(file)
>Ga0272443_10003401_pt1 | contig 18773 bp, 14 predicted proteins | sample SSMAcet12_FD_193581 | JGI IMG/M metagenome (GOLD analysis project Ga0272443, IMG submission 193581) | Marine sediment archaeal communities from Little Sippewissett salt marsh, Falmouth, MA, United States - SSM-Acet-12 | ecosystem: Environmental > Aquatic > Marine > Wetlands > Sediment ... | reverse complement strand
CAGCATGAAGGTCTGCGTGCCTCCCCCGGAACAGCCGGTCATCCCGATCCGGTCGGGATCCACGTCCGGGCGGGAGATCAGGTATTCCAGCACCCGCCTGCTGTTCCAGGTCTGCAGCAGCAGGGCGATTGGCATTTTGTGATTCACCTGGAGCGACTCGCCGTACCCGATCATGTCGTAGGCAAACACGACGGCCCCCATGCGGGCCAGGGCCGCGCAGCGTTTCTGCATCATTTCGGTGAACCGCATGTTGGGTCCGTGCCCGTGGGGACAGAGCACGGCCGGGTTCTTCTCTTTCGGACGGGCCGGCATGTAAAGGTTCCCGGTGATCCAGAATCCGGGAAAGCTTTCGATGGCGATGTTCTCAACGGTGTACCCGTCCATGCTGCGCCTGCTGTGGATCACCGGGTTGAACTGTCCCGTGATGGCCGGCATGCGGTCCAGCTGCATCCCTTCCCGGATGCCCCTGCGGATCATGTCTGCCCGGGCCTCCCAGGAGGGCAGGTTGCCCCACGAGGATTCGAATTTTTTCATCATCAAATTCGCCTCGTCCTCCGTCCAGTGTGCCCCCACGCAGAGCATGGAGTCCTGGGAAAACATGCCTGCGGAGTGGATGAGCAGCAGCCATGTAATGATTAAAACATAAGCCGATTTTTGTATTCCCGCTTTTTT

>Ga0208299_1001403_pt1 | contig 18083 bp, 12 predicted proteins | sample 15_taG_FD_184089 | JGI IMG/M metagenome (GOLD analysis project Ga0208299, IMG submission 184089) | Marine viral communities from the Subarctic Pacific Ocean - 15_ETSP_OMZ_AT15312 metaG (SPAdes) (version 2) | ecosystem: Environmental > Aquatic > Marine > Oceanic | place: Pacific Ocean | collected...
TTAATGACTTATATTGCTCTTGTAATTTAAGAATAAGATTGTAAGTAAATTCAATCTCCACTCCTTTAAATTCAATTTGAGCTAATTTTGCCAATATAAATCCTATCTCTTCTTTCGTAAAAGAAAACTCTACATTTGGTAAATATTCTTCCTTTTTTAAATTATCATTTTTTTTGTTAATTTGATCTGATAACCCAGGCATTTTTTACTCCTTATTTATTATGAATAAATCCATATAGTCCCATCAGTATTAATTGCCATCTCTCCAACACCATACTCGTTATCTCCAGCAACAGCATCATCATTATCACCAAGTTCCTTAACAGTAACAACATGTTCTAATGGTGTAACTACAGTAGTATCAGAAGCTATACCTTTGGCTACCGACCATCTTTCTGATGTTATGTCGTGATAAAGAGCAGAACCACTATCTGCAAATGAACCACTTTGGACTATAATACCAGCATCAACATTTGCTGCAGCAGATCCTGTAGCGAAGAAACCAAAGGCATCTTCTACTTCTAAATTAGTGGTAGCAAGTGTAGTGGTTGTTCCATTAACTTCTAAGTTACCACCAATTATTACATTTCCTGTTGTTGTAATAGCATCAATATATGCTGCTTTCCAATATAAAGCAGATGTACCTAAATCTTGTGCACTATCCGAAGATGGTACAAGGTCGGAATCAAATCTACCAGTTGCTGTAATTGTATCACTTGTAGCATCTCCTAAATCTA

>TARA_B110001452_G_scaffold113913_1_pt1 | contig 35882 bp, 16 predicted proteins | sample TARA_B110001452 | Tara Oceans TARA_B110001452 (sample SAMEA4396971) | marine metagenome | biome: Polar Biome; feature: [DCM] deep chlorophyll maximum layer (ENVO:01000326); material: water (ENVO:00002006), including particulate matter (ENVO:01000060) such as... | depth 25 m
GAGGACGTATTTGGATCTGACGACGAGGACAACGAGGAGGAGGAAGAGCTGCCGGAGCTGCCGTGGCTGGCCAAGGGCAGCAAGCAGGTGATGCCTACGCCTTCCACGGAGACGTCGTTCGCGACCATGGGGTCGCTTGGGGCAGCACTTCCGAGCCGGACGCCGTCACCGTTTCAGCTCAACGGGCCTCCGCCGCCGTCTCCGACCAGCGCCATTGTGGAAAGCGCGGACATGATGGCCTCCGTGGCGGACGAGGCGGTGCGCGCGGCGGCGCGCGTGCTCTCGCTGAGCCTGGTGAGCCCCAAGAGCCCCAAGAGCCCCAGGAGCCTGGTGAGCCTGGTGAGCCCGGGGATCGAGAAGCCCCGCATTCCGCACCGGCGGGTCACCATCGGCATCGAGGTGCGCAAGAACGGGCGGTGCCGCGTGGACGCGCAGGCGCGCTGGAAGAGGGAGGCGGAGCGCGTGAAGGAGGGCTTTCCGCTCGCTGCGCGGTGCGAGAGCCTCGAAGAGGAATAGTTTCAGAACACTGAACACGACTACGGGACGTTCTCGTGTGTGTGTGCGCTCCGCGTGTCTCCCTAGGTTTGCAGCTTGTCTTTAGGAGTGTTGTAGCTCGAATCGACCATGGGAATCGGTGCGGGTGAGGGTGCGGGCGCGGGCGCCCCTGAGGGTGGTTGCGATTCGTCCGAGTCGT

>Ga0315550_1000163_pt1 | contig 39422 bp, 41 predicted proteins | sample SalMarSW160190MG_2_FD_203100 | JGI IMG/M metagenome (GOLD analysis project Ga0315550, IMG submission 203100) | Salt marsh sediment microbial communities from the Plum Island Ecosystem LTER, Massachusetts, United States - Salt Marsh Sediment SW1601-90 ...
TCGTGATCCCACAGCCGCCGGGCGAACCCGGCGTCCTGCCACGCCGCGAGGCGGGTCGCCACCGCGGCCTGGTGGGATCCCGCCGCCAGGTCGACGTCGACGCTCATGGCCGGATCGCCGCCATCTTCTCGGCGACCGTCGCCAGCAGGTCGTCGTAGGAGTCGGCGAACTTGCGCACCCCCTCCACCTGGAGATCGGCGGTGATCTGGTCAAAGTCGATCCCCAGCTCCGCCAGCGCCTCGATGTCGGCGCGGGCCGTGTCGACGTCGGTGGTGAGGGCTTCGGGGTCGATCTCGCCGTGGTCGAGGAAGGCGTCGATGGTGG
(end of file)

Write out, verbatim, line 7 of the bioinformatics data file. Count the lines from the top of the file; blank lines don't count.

>Ga0315550_1000163_pt1 | contig 39422 bp, 41 predicted proteins | sample SalMarSW160190MG_2_FD_203100 | JGI IMG/M metagenome (GOLD analysis project Ga0315550, IMG submission 203100) | Salt marsh sediment microbial communities from the Plum Island Ecosystem LTER, Massachusetts, United States - Salt Marsh Sediment SW1601-90 ...